RPG Tax: Emily Care Boss’ Romance Trilogy part 1: Breaking the Ice

What is it?

Emily Care Boss’ Romance Trilogy is a collection of updated and revised editions of three of her games, Breaking the Ice, Shooting the Moon, and Under My Skin. It also includes three “Companion Games,” which are based on those three but have significant changes. For the purposes of paying my RPG Tax, I’m treating this as a bundle product and reviewing the games separately.

Breaking the Ice is the first game in the trilogy. It’s a game for two players to play through a couple’s first three dates, determining whether or not they stay together.

How did it get my attention?

Breaking the Ice and Shooting the Moon were on my radar from Forge discussions way back. I was intrigued by games that departed so far from typical RPG fare, and could be played with only two people.

Why did I actually buy it?

I missed the original release announcement for the Romance Trilogy, but saw a later announcement when it was on some kind of special sale, I think for Valentine’s. I had Breaking the Ice from way back and not really gotten to play it, but the inclusion of Shooting the Moon and the less-romantic Companion Games made me decide to get it.

What are my first impressions?

The book takes full advantage of being a second edition. It includes common ground rules for playing all three of the games, since relationships can be or bring up touchy subjects. In addition to the main rules, each game has a Strategy and Tips section that explains nuances of the rules and roles, and a Hacks and Mods section with variants.

Character creation starts with the players discussing ways they are different from each other, and choosing one axis of difference for their characters to switch. For example, if the two players are from different countries, each could play a character from the other player’s country. The switch pushes both players out of their comfort zones, while encouraging them to look to each other for guidance and approval. Which is a little bit like going on a date!

The game takes place over three Dates, each consisting of four to six Turns, alternating between players. During each turn, the active player narrates first things that go well and then things that go poorly to build up various dice pools. There’s a menu of possible narration types for each pool that help set the tone of the game, e.g. take positive action or use words that call on either character’s Traits to earn Bonus Dice. The menus provide clear guidance for what kinds of things to narrate. The book calls them out as an entry point for modding the game.

The Other Worlds section of the Hacks and Mods contains alternate settings and setups for Breaking the Ice. Some are minor variants, like Adventures Long Ago and Far Away, which describes how to set the dates against an action/adventure story in a setting other than the modern day. The variant I found most fascinating was With the Woods, about a human who leaves civilization and takes refuge in the wilderness. One player plays the human, the other plays the natural feature (like a mountain) the human takes refuge in. The Other Worlds showcase how small changes can greatly affect the kinds of stories the game produces, and how the game’s structure can be adapted to tell stories that look very different than the default setting of modern romantic comedy.

As a designer, the Strategy and Mods sections are gold. They contain good advice from many plays of the game, and break down how and why the game works the way it does. I’m looking forward to reading more of the games in this collection.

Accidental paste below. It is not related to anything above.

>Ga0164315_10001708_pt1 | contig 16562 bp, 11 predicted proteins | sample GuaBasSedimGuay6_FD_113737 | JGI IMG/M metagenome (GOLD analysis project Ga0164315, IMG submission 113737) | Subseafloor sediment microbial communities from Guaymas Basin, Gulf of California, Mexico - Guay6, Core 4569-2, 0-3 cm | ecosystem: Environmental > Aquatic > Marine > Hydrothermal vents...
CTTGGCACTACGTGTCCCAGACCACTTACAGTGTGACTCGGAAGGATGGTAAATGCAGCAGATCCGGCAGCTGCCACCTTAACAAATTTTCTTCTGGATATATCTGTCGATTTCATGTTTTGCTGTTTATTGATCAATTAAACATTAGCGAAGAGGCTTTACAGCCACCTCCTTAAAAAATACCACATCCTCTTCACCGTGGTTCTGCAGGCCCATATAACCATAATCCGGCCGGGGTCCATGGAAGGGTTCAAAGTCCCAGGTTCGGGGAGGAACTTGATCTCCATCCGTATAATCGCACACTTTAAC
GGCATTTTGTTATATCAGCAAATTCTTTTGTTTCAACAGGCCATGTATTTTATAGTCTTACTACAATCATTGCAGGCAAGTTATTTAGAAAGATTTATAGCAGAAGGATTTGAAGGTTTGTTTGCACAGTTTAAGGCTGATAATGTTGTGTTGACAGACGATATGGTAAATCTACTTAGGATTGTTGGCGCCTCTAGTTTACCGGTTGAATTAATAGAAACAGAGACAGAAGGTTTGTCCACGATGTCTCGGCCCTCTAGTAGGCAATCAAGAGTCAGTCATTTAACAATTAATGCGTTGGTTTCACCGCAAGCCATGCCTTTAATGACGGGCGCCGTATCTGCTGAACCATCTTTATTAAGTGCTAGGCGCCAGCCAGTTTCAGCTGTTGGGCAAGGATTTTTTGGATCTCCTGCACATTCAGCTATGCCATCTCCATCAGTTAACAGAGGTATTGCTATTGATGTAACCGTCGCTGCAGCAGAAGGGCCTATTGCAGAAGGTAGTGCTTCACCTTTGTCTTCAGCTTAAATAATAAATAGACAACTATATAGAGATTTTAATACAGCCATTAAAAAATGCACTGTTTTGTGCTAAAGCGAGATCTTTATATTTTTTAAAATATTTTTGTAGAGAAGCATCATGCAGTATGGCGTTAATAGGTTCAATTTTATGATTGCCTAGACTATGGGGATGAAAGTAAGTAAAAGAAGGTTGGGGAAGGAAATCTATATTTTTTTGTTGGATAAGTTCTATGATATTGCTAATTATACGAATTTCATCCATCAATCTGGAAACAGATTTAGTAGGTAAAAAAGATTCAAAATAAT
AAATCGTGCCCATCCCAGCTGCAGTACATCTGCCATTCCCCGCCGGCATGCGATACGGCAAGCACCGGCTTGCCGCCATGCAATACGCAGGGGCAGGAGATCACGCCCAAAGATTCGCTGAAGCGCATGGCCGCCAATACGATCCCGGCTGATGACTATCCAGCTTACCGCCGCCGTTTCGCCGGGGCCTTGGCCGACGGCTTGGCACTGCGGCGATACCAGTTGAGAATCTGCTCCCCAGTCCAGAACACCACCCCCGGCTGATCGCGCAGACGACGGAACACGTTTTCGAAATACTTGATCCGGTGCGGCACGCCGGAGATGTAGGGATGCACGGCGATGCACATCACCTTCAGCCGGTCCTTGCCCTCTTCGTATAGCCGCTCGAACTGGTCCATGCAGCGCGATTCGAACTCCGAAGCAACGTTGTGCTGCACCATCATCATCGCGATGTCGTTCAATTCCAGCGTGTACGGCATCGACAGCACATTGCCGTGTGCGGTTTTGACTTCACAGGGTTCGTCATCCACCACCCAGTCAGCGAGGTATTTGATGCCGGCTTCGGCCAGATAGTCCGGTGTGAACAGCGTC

RPG Tax: Of the Woods: Lonely Games of Imagination

Edit: Link to post describing the RPG Tax: http://games.nightstaff.net/2018/04/01/rpg-tax/ . In short, it’s a resolution to immediately read and comment on new RPG products that I buy or otherwise acquire.

What is it?

Of the Woods: Lonely Games of Imagination is a collection of lonely games curated by Brie Sheldon. “Lonely games” consist of some scene-setting text, then a series of questions to develop the situation. By answering the questions, you create a story.

How did it get my attention?

I follow Brie Sheldon on G+, so I saw the initial announcement when it was released. More recently, there was a thread about small games where someone brought it up.

Why did I actually buy it?

The recent thread reminded me that I meant to check it out, it was only $5 with proceeds going to The Trevor Project, and I’m trying to support more niche creators. I also keep thinking about doing more solo roleplaying, and this looked like a nice bite-sized way to get started.

What are my first impressions?

Haunting. Evocative. The prose snippets and questions sketch a setting and situation with only a handful of words. Some games resonated with me more than others. Hollow by Kimberly Lam is my current favorite. The games are ordered so they flow together. The last two, I Believe by Chris Bennett and Home Again by Adam McConnaughey, each add an extra mechanic.

What are my second and/or post-play impressions?

The questions about relationships and the first-person viewpoint made the game feel unexpectedly personal. I’m not sure about sharing the story that mentions a mother with my real mother, for example. I think if I paused after reading the initial text and before answering the questions to form an idea of my character, I would have a stronger alibi in place and less emotional bleed-through. But the power of the games comes from that personal place.

Also, I want to write one now.

The Companion’s Tale Playtest Review

Last year I had the good fortune to play The Companion’s Tale by Laura Simpson of Sweet Potato Press, with Laura herself acting as facilitator.

The Companion’s Tale is a map-making, storytelling game for 2-4 players that makes heavy use of cards as prompts. It was Kickstarted in March last year. It’s inspired by Avery Alder’s The Quiet Year, but instead of a post-apocalyptic community it’s about a land in upheaval where a hero arises to save it. Nobody actually plays the hero, though. Instead, you play brief vignettes as the hero’s companions, and contribute to the world and history in a variety of ways.